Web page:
Tithes, taxes and the Children of God

Should Christians “Tithe?” This was our starter question at Sunday Night Church yesterday. We talked about how we often associate tithing with prosperity teaching. You may have heard a TV evangelist saying that if you pay your tithe (to him of course) then you will be blessed and if you don’t then you will suffer.

However, we didn’t just want to engage with Prosperity teaching. You see, a lot of Christians will talk about tithing as a requirement not because they want to get rich but because they want to obey God’s Word. We want to consider the strongest form of the argument not the weakest. The strongest form of the argument is that Tithing is a law laid down in the Torah and never rescinded by Jesus. Continue reading

Politics and Government – What is the Christian’s role?

So, if we are not meant to simply apply the Old Testament Laws that applied to the Nation of Israel to modern day states, what is the interaction between Church and State, Christians and politics, the Bible and Government. Continue reading

“We want a Government that obeys God’s Law…” Okay, but what does that actually mean?

In our last article, we saw that some Christians believe that the State should seek to enact God’s Law. We saw that this particularly describes Theonomists who would like to see the Old Testament penal codes enforced. We also saw that “Jubilee” campaigns have their roots in what the Old Testament teaches about care for the poor, stewardship of the land and debt relief and cancellation.  But also, there will be times when some of us simply express the wish that the Government would abandon self-interest and human ideology, turning instead to God and honouring his ways.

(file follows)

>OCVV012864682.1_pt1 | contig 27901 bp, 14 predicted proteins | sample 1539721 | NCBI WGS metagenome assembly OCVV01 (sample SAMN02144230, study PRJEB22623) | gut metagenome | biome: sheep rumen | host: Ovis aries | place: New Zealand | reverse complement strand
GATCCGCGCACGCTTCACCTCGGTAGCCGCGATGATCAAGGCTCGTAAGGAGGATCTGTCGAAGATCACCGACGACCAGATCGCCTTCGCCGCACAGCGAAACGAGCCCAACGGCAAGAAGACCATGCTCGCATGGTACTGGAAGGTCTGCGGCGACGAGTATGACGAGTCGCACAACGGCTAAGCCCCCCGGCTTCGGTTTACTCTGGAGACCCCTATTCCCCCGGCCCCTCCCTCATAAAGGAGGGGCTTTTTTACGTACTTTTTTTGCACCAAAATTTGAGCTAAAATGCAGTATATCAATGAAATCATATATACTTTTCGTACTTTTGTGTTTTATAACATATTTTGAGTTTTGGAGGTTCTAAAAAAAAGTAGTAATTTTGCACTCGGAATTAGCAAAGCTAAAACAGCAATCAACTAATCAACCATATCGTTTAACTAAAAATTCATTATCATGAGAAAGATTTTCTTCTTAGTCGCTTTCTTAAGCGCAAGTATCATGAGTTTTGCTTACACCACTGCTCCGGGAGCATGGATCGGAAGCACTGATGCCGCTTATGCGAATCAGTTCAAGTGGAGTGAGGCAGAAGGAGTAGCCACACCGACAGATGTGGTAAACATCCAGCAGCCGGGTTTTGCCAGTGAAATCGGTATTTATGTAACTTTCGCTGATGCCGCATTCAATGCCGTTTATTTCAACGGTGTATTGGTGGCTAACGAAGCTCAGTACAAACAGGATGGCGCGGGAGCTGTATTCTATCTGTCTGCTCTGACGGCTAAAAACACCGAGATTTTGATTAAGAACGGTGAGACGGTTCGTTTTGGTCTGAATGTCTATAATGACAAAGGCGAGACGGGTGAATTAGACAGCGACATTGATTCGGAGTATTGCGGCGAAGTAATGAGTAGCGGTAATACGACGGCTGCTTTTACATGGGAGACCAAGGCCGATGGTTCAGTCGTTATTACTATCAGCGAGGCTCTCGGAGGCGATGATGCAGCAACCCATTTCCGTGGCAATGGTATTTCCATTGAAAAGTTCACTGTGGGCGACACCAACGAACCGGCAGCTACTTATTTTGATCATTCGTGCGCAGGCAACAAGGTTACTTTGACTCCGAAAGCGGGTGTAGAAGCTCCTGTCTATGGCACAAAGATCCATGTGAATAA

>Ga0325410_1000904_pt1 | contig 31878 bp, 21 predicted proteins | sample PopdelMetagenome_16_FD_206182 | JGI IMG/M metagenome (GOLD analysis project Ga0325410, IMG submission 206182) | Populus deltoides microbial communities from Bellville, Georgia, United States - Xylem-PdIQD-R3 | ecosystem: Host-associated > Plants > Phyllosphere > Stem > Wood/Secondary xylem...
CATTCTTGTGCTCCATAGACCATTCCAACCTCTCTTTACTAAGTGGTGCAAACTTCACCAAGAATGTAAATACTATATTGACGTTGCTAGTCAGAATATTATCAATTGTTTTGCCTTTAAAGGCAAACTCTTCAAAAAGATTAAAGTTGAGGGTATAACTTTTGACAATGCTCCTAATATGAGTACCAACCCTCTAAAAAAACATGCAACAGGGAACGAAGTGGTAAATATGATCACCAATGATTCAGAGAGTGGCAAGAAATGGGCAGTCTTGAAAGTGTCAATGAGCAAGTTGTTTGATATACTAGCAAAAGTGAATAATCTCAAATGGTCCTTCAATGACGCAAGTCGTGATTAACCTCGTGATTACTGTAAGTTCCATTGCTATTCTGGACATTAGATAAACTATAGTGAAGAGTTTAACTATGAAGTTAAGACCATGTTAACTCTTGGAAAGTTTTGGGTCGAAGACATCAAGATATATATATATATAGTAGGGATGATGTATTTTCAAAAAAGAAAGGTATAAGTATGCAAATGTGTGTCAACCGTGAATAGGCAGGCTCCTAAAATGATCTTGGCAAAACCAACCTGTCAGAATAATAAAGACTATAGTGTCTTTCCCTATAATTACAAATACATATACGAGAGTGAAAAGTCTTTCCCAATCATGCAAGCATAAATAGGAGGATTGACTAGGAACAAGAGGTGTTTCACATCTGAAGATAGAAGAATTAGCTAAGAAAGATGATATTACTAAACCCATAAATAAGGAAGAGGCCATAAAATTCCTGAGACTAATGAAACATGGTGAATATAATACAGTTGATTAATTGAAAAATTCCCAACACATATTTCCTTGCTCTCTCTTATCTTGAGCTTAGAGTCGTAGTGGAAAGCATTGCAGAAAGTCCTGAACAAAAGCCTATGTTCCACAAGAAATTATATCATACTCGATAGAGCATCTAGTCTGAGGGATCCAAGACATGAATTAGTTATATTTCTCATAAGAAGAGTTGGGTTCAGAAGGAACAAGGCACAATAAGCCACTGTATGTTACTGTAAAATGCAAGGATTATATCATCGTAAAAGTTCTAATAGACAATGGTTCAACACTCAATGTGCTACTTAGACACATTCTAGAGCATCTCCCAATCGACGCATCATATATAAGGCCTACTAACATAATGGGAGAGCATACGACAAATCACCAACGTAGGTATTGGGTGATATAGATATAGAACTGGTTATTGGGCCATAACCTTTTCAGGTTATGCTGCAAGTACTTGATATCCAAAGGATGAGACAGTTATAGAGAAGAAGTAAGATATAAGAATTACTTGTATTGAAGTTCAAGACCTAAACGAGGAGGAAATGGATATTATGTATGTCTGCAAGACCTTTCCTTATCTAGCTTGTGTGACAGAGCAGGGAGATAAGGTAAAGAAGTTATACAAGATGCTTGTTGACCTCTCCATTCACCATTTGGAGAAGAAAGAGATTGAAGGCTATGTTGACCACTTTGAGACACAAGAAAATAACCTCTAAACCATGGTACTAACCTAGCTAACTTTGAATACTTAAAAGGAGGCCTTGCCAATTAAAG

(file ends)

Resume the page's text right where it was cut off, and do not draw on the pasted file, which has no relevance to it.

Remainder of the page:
The challenge I raised against this outlook was that this raises questions about how God’s Law applies today. Continue reading

What type of State?

I’m writing these articles about Public Theology in the context of a General Election and that should act as a cautionary reminder. Our Public Theology is likely to be affected by our context. Here we are talking about the role of the state, where its boundaries are and whether it is benign or evil in the context of a modern, western democracy.

Would our view of the State be the same if we were living in Nazi Germany under a tyrannical dictator? What about if we were living in an Islamic theocracy like Iran (it is possible that some readers are)?  When Samuel Rutherford wrote Lex Rex, he was assuming that his readers would be living in a Christian state where the rulers and wider society where at least nominally Christian.  His assumption was that the State was benign but that its role was limited. Continue reading

The State we are in

We are thinking about the different worldviews and ideologies that underpin different political approaches and how Christians should engage with them.  One important factor to consider is our attitude to the State. Continue reading

Going Public – How we think Biblically about politics elections and public life

During the General Election Campaign, we’re going to include a few articles to do with “Public Theology.”

Public Theology is about how we apply what we believe about God, Creation, Humanity and New Creation to public life. This includes questions about Continue reading